Breakout Trading Strategy

  • How to trade breakouts appropriately.
  • Identify consolidation areas as a result of narrow support and resistance levels.
  • Wait for a breakout of either one of them, and wait for a close of the one or four hour candle simply to avoid fakeouts.
  • Look at the distance from the breakout level to where the pair is when it closes the candle, and determine the viability of a possible trade.

One of the most popular forex strategies is to trade breakouts because it is easy to implement and can produce excellent results. The main concept of this trading method is that when a currency pair has been trading for some time within a tight range and breaks out of this pattern, it usually continues to move in the same direction for quite some time. It is this move we want to capitalize on.

As such, your initial step in designing a breakout strategy is to locate a method that will readily identify currency pairs that have been trading within a tight range for a period of time. Once this is achieved, you can set potential entry conditions that will be activated when a breakout occurs. Although breakout trading can be applied to any currency pair, from a personal point of view I prefer to apply it to the major currency pairs. This strategy tends to work well on the majority of pairs. However, I am favoring major pairs due to a lower spread, and as I have been trading these pairs since I began my forex experience I have a better intuition of how they act.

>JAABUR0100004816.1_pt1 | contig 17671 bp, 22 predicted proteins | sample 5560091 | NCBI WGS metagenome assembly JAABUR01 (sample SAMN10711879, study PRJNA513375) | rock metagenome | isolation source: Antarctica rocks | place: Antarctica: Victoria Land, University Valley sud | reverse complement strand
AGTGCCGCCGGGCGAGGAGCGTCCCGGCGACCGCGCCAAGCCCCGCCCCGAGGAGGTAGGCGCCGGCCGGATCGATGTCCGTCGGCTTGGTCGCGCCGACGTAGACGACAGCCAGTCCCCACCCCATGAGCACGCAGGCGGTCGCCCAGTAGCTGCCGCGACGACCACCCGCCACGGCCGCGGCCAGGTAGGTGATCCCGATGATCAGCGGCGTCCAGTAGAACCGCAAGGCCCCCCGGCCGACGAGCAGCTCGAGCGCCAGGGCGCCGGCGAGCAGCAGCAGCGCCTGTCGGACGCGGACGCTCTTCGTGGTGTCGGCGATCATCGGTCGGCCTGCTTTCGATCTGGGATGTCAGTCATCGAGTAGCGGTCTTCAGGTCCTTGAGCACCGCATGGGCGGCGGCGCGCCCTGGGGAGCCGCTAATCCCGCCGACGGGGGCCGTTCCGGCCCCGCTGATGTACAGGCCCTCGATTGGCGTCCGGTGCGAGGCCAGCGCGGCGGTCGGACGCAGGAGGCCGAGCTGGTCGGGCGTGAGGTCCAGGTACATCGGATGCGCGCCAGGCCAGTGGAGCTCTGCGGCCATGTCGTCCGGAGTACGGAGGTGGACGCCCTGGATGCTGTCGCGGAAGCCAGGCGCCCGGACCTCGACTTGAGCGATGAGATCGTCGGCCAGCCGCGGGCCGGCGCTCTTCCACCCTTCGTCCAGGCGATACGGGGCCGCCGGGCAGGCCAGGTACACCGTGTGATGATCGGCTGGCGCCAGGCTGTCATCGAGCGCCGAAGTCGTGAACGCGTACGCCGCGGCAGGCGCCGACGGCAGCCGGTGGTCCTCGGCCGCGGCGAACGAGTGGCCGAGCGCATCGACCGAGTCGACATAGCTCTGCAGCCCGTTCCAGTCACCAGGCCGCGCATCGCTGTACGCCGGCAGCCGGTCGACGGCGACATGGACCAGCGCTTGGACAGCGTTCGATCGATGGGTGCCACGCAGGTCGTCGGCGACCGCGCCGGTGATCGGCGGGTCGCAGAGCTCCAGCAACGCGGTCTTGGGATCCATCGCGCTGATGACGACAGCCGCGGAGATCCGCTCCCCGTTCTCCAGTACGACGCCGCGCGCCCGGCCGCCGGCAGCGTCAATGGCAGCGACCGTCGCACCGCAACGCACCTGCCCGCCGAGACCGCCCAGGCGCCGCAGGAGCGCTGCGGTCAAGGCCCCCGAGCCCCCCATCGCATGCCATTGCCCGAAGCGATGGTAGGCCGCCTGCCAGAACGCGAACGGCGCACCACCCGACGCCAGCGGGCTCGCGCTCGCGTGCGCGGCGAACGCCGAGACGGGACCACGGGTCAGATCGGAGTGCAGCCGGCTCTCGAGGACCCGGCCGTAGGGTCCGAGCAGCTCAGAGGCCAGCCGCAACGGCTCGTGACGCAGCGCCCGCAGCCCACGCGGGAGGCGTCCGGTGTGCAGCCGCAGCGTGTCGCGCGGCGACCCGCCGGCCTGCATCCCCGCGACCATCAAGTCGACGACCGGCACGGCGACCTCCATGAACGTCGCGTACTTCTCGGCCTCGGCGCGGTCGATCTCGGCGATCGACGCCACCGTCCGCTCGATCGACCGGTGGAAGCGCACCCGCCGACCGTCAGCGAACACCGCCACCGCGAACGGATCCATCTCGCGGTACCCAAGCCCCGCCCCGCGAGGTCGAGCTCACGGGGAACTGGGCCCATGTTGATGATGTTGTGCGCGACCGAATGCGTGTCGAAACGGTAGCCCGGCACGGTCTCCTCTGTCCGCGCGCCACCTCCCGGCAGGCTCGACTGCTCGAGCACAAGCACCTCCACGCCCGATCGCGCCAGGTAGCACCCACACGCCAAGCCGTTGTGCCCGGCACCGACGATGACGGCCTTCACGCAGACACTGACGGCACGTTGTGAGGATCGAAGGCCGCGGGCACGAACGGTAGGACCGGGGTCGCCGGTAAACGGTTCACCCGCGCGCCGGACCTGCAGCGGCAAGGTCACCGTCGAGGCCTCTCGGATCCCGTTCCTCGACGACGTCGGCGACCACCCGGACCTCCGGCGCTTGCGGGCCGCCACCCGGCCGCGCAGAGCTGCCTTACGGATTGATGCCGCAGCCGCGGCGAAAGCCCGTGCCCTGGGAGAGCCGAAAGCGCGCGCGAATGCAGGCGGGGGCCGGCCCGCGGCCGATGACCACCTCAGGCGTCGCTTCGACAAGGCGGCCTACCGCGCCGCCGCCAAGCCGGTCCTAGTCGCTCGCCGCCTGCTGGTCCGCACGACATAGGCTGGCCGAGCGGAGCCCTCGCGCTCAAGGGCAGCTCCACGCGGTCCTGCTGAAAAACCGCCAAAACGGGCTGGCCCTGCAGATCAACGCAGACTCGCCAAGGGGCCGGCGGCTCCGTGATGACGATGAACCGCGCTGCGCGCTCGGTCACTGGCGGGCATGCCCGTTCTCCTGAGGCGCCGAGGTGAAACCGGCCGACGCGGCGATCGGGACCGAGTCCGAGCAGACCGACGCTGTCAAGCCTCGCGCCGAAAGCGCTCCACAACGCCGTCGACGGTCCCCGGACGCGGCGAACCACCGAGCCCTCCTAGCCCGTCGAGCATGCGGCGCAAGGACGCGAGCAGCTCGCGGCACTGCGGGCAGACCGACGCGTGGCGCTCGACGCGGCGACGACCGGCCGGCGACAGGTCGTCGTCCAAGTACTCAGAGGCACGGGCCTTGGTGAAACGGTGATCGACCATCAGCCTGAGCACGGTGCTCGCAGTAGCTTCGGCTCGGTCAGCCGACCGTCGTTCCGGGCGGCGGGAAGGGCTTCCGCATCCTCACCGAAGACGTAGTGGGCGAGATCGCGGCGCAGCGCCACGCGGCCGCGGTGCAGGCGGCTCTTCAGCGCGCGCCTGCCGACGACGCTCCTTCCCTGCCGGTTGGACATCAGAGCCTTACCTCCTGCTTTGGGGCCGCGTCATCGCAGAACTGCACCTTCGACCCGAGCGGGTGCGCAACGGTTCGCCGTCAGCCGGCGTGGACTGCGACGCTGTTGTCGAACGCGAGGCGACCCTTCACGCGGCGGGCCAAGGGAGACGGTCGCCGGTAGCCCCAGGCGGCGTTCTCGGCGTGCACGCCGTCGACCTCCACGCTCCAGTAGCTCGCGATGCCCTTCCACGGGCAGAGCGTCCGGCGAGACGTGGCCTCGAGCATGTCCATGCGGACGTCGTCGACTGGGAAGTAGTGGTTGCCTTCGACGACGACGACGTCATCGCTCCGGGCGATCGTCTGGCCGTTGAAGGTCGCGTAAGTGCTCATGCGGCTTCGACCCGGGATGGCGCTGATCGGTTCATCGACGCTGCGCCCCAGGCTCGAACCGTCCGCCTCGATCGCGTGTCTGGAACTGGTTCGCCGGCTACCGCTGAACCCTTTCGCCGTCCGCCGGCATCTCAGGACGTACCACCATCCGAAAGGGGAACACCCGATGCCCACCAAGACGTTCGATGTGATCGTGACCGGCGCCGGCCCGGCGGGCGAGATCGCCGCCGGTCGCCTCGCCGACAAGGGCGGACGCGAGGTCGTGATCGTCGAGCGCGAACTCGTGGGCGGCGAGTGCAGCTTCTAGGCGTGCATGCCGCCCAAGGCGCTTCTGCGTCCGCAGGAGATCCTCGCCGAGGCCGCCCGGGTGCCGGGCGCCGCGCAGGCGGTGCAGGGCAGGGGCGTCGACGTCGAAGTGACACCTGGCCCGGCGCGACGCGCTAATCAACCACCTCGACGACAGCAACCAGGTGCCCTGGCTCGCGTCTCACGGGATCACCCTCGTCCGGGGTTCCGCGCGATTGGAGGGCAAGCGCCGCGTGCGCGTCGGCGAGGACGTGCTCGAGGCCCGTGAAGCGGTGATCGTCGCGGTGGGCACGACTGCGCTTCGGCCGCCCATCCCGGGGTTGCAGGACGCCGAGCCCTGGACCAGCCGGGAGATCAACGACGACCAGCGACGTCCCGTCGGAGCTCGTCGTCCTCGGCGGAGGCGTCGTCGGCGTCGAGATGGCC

The tight trading range of a currency pair is confined by a resistance level and a support level. Very often, a price will bounce against its resistance or support a number of times before it finally bursts out. For example, assume the EUR/USD has bounced off its resistance level at 1.2200 a number of times. An eventual breach of this level is a very strong signal that you should seriously consider entering a long trade.

Breakout trading strategy - Forex Hacking Book

A very good policy is to monitor for breakouts using technical analysis. When doing so, you should use longer time frames as they produce more accurate statistics. My personal preference is to use the hourly or 4-hour charts. In addition, I have found the best policy is to wait for the close of the time period during which the breakout occurs. This will then allow you time to confirm that the breakout is real as well as providing some protection against false readings. I often study the charts on a daily, even weekly period to find strong levels. I then based my entry on the 1 or 4-hour candles.